Partial Derivatives in Haskell
A while back a friend wanted help with a program that could solve for the roots of functions using Newton's method, and naturally for that I needed some way to calculate the derivative of a function numerically, and this is what I came up with:
deriv f x = (f (x+h)  f x) / h where h = 0.00001
Newton's method was a fairly easy thing to implement, and it works rather well. But now I've started to wonder  Is there some way I could use this function to solve partial derivatives in a numerical manner, or is that something that would require a fullon CAS? I would post my attempts but I have absolutely no clue what to do yet.
Please keep in mind that I am new to Haskell. Thank you!
2 answers

This is called automatic differentiation and there is a lot of really neat work in this area in Haskell, though I don't know how accessible it is.
From the wiki page:
 A paper Beautiful Differentiation and the corresponding talk.
 Forward mode libraries: ad, fad, vectorspace, Data.Ring.Module.AutomaticDifferentiation
 Reverse mode libraries: also ad, rad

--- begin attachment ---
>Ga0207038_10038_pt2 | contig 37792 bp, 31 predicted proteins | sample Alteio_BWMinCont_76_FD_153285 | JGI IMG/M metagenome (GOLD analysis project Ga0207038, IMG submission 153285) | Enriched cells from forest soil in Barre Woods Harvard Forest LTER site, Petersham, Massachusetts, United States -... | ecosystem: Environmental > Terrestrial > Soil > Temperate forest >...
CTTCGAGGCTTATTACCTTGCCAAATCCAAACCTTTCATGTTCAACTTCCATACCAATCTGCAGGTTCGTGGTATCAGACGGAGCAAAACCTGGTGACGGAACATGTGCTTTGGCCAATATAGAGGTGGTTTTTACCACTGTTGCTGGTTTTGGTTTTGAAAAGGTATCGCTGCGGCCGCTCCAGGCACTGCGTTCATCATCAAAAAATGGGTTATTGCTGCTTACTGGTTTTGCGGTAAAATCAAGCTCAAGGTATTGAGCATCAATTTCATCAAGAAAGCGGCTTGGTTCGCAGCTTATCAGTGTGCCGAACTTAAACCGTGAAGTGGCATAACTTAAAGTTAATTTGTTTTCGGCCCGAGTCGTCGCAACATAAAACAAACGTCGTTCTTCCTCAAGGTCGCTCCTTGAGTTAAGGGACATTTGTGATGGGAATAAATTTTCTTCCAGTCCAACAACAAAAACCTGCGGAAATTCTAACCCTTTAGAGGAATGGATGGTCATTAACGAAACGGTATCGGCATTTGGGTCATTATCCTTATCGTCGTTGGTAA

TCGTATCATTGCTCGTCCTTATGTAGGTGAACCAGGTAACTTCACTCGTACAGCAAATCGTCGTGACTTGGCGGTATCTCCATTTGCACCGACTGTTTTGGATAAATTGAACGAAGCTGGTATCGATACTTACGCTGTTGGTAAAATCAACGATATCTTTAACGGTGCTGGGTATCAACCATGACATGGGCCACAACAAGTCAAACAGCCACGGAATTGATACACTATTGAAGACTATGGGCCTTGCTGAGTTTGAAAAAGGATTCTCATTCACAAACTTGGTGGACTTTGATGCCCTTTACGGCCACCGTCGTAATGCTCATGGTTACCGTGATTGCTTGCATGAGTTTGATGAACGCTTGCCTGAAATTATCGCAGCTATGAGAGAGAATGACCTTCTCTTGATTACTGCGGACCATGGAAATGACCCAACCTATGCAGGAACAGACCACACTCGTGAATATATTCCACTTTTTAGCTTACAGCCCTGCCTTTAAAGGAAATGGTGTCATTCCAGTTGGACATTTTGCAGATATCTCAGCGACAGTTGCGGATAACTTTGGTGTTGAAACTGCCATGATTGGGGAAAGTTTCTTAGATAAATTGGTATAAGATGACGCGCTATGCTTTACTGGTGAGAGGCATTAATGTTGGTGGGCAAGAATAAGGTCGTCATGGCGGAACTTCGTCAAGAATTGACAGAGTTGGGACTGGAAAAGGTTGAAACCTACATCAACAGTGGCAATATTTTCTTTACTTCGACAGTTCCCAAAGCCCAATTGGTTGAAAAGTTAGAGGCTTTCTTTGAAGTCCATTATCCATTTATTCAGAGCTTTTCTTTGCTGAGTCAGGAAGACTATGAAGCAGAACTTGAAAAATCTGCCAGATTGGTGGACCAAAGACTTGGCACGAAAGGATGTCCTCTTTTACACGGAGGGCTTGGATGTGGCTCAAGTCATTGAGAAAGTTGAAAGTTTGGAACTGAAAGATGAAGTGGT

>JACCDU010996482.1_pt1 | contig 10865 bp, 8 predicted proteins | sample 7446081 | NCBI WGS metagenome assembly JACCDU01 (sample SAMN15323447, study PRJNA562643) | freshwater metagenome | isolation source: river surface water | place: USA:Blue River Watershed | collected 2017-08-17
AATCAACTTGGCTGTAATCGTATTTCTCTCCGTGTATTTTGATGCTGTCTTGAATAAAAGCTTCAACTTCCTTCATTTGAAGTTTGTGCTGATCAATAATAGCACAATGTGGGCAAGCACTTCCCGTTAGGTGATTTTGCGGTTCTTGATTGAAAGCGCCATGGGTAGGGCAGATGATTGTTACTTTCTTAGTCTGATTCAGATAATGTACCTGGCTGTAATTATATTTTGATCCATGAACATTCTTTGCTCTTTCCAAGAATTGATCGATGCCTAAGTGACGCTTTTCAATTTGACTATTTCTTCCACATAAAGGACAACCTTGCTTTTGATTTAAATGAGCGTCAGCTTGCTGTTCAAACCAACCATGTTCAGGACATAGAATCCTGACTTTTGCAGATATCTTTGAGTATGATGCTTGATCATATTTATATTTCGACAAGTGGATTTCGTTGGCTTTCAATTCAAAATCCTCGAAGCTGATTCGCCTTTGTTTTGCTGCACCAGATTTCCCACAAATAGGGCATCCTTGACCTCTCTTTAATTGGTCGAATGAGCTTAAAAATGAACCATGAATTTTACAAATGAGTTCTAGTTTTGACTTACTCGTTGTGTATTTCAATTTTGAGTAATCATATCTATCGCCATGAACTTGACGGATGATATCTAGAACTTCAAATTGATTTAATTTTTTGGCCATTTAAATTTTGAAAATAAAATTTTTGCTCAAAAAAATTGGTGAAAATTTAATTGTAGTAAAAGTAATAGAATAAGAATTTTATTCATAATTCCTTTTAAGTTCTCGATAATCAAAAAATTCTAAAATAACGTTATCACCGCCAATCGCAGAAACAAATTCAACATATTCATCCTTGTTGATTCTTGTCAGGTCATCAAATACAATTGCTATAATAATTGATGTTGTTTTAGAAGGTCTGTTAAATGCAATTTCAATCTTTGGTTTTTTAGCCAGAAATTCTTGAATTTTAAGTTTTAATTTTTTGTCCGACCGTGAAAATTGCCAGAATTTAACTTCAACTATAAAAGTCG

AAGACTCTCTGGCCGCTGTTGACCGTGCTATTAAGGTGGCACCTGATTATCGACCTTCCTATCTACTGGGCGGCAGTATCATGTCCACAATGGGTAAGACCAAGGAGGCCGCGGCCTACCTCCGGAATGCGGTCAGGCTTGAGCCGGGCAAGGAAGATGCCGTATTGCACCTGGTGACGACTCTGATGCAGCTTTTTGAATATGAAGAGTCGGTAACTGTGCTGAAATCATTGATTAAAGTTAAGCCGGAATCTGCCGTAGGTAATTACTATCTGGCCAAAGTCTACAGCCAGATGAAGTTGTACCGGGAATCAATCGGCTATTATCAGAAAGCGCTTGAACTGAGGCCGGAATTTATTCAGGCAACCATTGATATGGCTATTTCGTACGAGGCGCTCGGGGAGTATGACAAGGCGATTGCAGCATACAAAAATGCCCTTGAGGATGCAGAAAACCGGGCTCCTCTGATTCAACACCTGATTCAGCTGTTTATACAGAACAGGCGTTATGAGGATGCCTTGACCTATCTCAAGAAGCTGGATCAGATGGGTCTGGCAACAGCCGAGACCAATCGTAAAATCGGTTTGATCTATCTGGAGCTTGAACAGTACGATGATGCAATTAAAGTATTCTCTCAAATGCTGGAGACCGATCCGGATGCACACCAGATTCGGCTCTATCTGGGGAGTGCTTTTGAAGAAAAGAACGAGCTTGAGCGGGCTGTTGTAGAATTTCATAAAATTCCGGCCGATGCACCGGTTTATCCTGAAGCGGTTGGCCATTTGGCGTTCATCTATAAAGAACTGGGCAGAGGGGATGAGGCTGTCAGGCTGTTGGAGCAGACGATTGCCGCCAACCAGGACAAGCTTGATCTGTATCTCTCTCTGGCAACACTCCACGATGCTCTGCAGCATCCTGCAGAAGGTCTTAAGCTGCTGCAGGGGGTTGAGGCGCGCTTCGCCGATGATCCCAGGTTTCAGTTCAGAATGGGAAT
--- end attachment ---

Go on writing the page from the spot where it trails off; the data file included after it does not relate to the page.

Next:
You can certainly do much the same thing as you already implemented, just with multivariate pertubations. But first (as you should always do with toplevel functions) add a type signature:
deriv :: (Double > Double) > Double > Double
(That's not the most general possible signature, but probably sufficiently general for everything you'll need.) I'll call
type ℝ = Double
in the following for brevity, i.e.
deriv :: (ℝ > ℝ) > ℝ > ℝ
Now what you want is, for example in ℝ²
grad :: ((ℝ,ℝ) > ℝ) > (ℝ,ℝ) > (ℝ,ℝ) grad f (x,y) = ((f (x+h,y)  f (x,y)) / h, (f (x,y+h)  f (x,y)) / h) where h = 0.00001
It's awkward having to write out the components individually and making the definition specific to a particulardimensional vector space. A generic way of doing it:
import Data.VectorSpace import Data.Basis grad :: (HasBasis v, Scalar v ~ ℝ) => (v > ℝ) > v > v grad f x = recompose [ (e, (f (x ^+^ h*^basisValue b)  f x) ^/ h)  (e,_) < decompose x ] where h = 0.00001
Note that this prechosenstep–finitedifferentiation is always a tradeoff between inaccuracy from higherorder terms and from floatingpoint errors, so definitely check out automatic differentiation.